Puffers live in warm and temperate parts of the world, mostly in the sea but sometimes in brackish or fresh water as well. They have tough, usually prickly skin and teeth that are fused together to make a beak-like structure. Each jaw is split down the middle. Most puffers are much smaller than the biggest ones, which are about 90 cm (3 feet) long.
Lionfishes (Pterois) are any of several species of colourful Indo-Pacific fish in the family Scorpaenidae (order Scorpaeniformes). They are known for their poisonous fin spines, which can cause painful, but rarely fatal, puncture wounds. The fishes have bigger pectoral fins and longer spines on their dorsal fins, and each species has a different pattern of bold, zebra-like stripes.
The candiru (Vandellia cirrhosa) is a parasitic catfish without scales that lives in the Amazon River. It is a member of the Trichomycteridae family. It is clear and eel-like, and it grows to about 2.5 cm in length (1 inch). The candiru lives in the gills of other fish and feeds on their blood.
The white shark (Carcharodon carcharias), also called the great white shark or the white pointer, is one of the most powerful and potentially dangerous predatory sharks in the world. It is also known as the great white shark or the white pointer.
Moray eels are different from other eels because their gill openings are small and rounded, and they usually don't have pectoral fins. Their skin is thick, smooth, and doesn't have scales. Their mouths are wide and their jaws have strong, sharp teeth, which help them catch and hold their prey (mostly other fish) and cause serious injuries to their enemies, including humans. Moray eels usually have bright markings or colours.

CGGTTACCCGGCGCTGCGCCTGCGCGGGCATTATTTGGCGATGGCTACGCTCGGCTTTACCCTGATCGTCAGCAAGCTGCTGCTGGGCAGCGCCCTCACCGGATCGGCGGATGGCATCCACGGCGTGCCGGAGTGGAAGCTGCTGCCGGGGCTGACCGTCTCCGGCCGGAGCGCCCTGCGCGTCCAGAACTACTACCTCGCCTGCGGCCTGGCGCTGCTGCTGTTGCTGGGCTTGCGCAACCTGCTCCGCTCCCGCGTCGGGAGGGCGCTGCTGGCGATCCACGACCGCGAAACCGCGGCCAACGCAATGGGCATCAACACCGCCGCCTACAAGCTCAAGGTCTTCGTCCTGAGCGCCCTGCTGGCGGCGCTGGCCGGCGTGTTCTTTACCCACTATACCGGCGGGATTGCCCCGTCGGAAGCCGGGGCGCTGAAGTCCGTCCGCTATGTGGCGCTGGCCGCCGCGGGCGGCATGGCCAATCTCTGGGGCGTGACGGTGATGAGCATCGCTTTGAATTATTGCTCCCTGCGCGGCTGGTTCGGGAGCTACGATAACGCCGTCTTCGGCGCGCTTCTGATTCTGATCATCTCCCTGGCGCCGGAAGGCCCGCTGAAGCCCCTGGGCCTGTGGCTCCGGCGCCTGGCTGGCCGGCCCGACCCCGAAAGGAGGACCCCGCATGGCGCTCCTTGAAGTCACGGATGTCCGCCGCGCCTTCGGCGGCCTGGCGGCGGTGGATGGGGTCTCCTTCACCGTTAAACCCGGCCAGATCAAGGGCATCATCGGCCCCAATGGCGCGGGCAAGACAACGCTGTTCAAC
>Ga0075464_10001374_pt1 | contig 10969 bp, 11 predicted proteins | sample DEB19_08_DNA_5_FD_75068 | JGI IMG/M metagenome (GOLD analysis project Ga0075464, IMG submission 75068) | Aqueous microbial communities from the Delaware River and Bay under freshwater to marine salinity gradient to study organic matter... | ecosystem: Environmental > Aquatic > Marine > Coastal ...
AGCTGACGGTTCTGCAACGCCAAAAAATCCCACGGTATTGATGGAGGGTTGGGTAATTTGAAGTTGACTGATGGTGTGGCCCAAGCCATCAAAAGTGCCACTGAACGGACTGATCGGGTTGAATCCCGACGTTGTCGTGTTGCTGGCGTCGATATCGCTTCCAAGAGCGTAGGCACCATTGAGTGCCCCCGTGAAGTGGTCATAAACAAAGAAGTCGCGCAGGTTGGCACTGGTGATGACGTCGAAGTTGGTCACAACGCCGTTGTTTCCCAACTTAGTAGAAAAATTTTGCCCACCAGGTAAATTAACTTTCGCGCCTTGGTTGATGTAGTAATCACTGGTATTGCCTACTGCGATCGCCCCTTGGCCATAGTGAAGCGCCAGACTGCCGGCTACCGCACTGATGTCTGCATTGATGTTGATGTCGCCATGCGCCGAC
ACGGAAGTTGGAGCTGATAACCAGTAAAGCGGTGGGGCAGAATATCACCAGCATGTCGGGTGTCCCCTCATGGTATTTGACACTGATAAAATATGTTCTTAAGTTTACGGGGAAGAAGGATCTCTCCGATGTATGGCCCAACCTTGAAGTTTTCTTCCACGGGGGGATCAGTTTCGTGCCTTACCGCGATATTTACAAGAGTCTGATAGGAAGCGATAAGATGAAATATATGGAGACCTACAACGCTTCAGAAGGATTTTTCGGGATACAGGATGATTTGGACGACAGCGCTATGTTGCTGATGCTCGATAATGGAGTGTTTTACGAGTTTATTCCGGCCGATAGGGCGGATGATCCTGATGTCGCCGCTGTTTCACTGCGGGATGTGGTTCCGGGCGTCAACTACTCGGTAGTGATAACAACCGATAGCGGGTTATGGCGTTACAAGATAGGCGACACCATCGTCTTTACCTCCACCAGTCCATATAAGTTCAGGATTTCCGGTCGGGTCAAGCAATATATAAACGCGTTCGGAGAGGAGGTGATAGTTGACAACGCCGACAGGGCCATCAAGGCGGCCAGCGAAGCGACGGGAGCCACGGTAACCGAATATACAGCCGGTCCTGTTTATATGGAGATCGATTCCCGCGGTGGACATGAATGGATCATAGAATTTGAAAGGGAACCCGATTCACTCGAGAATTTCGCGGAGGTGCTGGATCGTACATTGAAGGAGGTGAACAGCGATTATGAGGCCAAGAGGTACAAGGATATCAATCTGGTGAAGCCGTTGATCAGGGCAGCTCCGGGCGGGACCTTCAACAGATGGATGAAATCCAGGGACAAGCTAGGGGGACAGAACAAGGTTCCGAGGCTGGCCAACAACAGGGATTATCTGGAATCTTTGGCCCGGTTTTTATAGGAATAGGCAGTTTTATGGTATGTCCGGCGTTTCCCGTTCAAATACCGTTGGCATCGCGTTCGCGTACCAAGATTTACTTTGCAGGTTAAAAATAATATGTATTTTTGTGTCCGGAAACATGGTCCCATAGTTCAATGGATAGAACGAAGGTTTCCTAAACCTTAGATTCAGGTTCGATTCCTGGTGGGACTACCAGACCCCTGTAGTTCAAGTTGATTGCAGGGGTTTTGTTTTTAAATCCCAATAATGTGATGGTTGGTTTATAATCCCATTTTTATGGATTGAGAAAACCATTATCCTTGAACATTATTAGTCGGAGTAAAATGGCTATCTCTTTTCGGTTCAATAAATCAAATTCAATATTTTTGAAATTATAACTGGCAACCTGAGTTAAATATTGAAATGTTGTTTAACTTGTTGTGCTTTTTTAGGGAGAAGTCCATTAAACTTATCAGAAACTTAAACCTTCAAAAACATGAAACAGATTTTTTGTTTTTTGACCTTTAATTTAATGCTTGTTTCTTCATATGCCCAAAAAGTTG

Piranhas, also called caribe or piraya, are any of more than 60 species of razor-toothed, carnivorous fish that live in the rivers and lakes of South America and have a reputation for being very dangerous. In movies like Piranha (1978), the piranha is portrayed as a hungry, ruthless killer. Most species, however, are scavengers or eat
Stonefish are marine fish in the genus Synanceja and the family Synancejidae. They live in shallow water in the tropical Indo-Pacific and are poisonous. They are slow fish that live at the bottom among rocks or coral, in mud flats, and in estuaries. Fish with thick bodies, big heads and mouths, small eyes, and bumpy,
Manta rays, also called devil rays, are a type of marine ray that belongs to the family Mobulidae (class Selachii). Flattened and wider than they are long, manta rays have large, fleshy pectoral fins that look like wings. The front of the head has cephalic fins that look like the horns of a devil. Some species of manta rays have stinging spines on their short, whip-like tails.
The well-known sea jelly is big and clear, with a bell that looks like a box and up to 60 tentacles in four groups along the base of the bell.